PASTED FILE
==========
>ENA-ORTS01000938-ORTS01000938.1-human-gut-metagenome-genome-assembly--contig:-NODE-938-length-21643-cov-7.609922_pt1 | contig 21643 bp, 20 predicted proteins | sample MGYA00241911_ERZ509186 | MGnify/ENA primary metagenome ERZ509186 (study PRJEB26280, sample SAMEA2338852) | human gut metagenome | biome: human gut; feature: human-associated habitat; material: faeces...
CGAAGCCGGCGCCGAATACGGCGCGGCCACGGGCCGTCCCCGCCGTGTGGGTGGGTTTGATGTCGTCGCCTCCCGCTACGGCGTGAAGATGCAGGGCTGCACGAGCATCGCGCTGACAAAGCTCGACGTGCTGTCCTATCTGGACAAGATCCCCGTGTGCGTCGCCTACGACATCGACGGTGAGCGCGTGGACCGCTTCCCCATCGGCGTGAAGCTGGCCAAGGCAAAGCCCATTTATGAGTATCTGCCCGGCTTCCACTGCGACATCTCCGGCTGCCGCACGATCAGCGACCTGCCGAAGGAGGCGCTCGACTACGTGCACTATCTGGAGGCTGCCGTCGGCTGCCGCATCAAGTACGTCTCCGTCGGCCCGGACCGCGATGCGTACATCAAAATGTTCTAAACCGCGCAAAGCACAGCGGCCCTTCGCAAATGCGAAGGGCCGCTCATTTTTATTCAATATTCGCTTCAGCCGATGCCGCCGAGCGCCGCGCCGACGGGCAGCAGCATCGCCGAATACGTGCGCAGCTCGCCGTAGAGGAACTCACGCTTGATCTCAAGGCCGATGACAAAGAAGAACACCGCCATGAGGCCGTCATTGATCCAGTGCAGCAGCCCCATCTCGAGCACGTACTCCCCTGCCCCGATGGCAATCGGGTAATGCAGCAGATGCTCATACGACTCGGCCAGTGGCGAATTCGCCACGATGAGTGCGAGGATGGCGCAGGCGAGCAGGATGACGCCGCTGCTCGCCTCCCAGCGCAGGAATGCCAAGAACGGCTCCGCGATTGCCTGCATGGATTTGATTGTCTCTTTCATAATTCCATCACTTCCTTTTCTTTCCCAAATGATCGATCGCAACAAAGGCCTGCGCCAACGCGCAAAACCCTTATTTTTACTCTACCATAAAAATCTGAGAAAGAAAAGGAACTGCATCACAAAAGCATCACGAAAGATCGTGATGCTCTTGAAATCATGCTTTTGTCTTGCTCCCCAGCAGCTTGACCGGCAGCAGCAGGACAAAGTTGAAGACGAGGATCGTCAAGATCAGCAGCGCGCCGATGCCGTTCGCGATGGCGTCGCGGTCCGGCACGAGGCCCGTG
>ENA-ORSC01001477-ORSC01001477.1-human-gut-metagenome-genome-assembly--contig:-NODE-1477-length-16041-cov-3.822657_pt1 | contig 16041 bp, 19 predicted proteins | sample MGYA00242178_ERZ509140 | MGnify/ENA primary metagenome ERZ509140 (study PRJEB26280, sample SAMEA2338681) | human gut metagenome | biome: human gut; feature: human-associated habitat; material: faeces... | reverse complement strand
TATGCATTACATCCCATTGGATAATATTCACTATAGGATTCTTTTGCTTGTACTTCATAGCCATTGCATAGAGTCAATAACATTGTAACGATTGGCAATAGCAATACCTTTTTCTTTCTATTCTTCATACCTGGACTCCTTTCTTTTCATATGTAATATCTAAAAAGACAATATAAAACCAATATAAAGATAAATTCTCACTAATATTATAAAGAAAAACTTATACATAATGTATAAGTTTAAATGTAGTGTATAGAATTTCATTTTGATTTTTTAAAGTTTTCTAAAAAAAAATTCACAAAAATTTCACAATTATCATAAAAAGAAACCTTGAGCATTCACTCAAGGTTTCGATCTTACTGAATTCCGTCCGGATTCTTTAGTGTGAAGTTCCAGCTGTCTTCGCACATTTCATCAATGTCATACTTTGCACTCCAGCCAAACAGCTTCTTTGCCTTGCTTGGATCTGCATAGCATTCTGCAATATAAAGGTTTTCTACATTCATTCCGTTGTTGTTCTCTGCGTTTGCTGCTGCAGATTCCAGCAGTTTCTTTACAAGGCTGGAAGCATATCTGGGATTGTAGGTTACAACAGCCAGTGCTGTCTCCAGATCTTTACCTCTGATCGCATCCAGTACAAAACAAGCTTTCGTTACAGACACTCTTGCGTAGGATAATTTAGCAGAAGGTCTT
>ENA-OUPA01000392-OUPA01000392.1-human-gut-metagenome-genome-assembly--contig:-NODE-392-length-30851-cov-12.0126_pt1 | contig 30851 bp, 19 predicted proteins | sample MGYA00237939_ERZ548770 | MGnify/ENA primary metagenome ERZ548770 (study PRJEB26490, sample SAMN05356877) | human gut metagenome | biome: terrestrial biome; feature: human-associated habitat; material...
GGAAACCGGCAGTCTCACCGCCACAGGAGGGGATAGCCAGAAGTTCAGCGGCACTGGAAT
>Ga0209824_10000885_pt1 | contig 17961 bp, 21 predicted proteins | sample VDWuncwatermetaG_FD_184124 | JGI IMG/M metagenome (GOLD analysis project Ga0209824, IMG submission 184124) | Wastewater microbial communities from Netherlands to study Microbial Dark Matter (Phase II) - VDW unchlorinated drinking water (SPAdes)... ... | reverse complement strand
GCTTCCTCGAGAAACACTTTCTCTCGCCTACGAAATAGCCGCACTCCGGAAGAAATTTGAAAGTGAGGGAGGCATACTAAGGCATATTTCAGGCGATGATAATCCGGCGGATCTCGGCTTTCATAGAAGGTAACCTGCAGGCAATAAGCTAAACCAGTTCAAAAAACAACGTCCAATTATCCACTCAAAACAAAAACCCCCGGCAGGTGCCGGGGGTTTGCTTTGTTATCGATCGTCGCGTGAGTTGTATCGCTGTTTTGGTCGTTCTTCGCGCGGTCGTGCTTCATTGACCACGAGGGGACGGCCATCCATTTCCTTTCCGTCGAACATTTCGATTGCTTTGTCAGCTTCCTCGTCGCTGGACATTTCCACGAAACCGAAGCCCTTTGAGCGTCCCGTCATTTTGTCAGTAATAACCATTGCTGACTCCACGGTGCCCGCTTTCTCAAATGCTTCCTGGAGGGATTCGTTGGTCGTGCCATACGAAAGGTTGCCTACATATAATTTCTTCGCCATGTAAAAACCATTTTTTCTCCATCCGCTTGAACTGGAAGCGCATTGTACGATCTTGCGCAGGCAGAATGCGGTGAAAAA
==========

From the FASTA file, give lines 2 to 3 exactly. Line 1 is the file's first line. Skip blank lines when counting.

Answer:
CGAAGCCGGCGCCGAATACGGCGCGGCCACGGGCCGTCCCCGCCGTGTGGGTGGGTTTGATGTCGTCGCCTCCCGCTACGGCGTGAAGATGCAGGGCTGCACGAGCATCGCGCTGACAAAGCTCGACGTGCTGTCCTATCTGGACAAGATCCCCGTGTGCGTCGCCTACGACATCGACGGTGAGCGCGTGGACCGCTTCCCCATCGGCGTGAAGCTGGCCAAGGCAAAGCCCATTTATGAGTATCTGCCCGGCTTCCACTGCGACATCTCCGGCTGCCGCACGATCAGCGACCTGCCGAAGGAGGCGCTCGACTACGTGCACTATCTGGAGGCTGCCGTCGGCTGCCGCATCAAGTACGTCTCCGTCGGCCCGGACCGCGATGCGTACATCAAAATGTTCTAAACCGCGCAAAGCACAGCGGCCCTTCGCAAATGCGAAGGGCCGCTCATTTTTATTCAATATTCGCTTCAGCCGATGCCGCCGAGCGCCGCGCCGACGGGCAGCAGCATCGCCGAATACGTGCGCAGCTCGCCGTAGAGGAACTCACGCTTGATCTCAAGGCCGATGACAAAGAAGAACACCGCCATGAGGCCGTCATTGATCCAGTGCAGCAGCCCCATCTCGAGCACGTACTCCCCTGCCCCGATGGCAATCGGGTAATGCAGCAGATGCTCATACGACTCGGCCAGTGGCGAATTCGCCACGATGAGTGCGAGGATGGCGCAGGCGAGCAGGATGACGCCGCTGCTCGCCTCCCAGCGCAGGAATGCCAAGAACGGCTCCGCGATTGCCTGCATGGATTTGATTGTCTCTTTCATAATTCCATCACTTCCTTTTCTTTCCCAAATGATCGATCGCAACAAAGGCCTGCGCCAACGCGCAAAACCCTTATTTTTACTCTACCATAAAAATCTGAGAAAGAAAAGGAACTGCATCACAAAAGCATCACGAAAGATCGTGATGCTCTTGAAATCATGCTTTTGTCTTGCTCCCCAGCAGCTTGACCGGCAGCAGCAGGACAAAGTTGAAGACGAGGATCGTCAAGATCAGCAGCGCGCCGATGCCGTTCGCGATGGCGTCGCGGTCCGGCACGAGGCCCGTG
>ENA-ORSC01001477-ORSC01001477.1-human-gut-metagenome-genome-assembly--contig:-NODE-1477-length-16041-cov-3.822657_pt1 | contig 16041 bp, 19 predicted proteins | sample MGYA00242178_ERZ509140 | MGnify/ENA primary metagenome ERZ509140 (study PRJEB26280, sample SAMEA2338681) | human gut metagenome | biome: human gut; feature: human-associated habitat; material: faeces... | reverse complement strand